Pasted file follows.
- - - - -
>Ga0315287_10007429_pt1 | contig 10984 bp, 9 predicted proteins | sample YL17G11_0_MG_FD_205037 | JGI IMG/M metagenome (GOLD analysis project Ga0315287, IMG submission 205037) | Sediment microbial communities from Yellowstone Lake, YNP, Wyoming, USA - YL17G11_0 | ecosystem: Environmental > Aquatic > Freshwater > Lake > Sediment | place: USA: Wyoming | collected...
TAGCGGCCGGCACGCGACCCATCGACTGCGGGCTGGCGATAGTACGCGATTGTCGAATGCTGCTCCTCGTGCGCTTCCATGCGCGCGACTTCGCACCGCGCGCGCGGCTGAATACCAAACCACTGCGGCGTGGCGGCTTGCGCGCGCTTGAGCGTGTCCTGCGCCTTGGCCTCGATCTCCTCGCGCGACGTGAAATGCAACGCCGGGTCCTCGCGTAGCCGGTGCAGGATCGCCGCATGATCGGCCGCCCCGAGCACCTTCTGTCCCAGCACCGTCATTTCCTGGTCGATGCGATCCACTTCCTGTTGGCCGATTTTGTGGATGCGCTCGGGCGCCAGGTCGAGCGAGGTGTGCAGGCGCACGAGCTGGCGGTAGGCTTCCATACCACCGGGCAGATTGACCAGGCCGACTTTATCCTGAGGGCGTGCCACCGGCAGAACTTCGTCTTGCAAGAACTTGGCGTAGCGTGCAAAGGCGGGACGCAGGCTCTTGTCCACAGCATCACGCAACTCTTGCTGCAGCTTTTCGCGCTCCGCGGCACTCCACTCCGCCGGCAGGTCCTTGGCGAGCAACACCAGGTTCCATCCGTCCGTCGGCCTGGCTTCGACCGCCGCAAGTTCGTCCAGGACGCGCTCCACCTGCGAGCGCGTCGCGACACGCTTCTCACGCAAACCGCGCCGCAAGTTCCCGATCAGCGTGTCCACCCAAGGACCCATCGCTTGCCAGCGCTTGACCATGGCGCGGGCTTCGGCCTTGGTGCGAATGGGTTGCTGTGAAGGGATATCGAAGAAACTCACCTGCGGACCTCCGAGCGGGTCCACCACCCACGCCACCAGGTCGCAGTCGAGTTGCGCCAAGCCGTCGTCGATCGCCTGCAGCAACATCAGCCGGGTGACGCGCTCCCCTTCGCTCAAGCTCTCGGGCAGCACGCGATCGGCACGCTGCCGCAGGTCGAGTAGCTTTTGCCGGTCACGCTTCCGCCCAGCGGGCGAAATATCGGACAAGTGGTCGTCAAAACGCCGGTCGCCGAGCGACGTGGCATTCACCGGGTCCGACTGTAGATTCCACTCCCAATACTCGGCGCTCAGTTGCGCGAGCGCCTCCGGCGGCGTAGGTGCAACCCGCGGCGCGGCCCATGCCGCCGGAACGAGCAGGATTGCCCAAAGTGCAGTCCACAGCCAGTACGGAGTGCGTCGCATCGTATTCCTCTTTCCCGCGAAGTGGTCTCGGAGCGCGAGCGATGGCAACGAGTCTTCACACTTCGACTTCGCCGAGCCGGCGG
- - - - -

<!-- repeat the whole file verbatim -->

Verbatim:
>Ga0315287_10007429_pt1 | contig 10984 bp, 9 predicted proteins | sample YL17G11_0_MG_FD_205037 | JGI IMG/M metagenome (GOLD analysis project Ga0315287, IMG submission 205037) | Sediment microbial communities from Yellowstone Lake, YNP, Wyoming, USA - YL17G11_0 | ecosystem: Environmental > Aquatic > Freshwater > Lake > Sediment | place: USA: Wyoming | collected...
TAGCGGCCGGCACGCGACCCATCGACTGCGGGCTGGCGATAGTACGCGATTGTCGAATGCTGCTCCTCGTGCGCTTCCATGCGCGCGACTTCGCACCGCGCGCGCGGCTGAATACCAAACCACTGCGGCGTGGCGGCTTGCGCGCGCTTGAGCGTGTCCTGCGCCTTGGCCTCGATCTCCTCGCGCGACGTGAAATGCAACGCCGGGTCCTCGCGTAGCCGGTGCAGGATCGCCGCATGATCGGCCGCCCCGAGCACCTTCTGTCCCAGCACCGTCATTTCCTGGTCGATGCGATCCACTTCCTGTTGGCCGATTTTGTGGATGCGCTCGGGCGCCAGGTCGAGCGAGGTGTGCAGGCGCACGAGCTGGCGGTAGGCTTCCATACCACCGGGCAGATTGACCAGGCCGACTTTATCCTGAGGGCGTGCCACCGGCAGAACTTCGTCTTGCAAGAACTTGGCGTAGCGTGCAAAGGCGGGACGCAGGCTCTTGTCCACAGCATCACGCAACTCTTGCTGCAGCTTTTCGCGCTCCGCGGCACTCCACTCCGCCGGCAGGTCCTTGGCGAGCAACACCAGGTTCCATCCGTCCGTCGGCCTGGCTTCGACCGCCGCAAGTTCGTCCAGGACGCGCTCCACCTGCGAGCGCGTCGCGACACGCTTCTCACGCAAACCGCGCCGCAAGTTCCCGATCAGCGTGTCCACCCAAGGACCCATCGCTTGCCAGCGCTTGACCATGGCGCGGGCTTCGGCCTTGGTGCGAATGGGTTGCTGTGAAGGGATATCGAAGAAACTCACCTGCGGACCTCCGAGCGGGTCCACCACCCACGCCACCAGGTCGCAGTCGAGTTGCGCCAAGCCGTCGTCGATCGCCTGCAGCAACATCAGCCGGGTGACGCGCTCCCCTTCGCTCAAGCTCTCGGGCAGCACGCGATCGGCACGCTGCCGCAGGTCGAGTAGCTTTTGCCGGTCACGCTTCCGCCCAGCGGGCGAAATATCGGACAAGTGGTCGTCAAAACGCCGGTCGCCGAGCGACGTGGCATTCACCGGGTCCGACTGTAGATTCCACTCCCAATACTCGGCGCTCAGTTGCGCGAGCGCCTCCGGCGGCGTAGGTGCAACCCGCGGCGCGGCCCATGCCGCCGGAACGAGCAGGATTGCCCAAAGTGCAGTCCACAGCCAGTACGGAGTGCGTCGCATCGTATTCCTCTTTCCCGCGAAGTGGTCTCGGAGCGCGAGCGATGGCAACGAGTCTTCACACTTCGACTTCGCCGAGCCGGCGG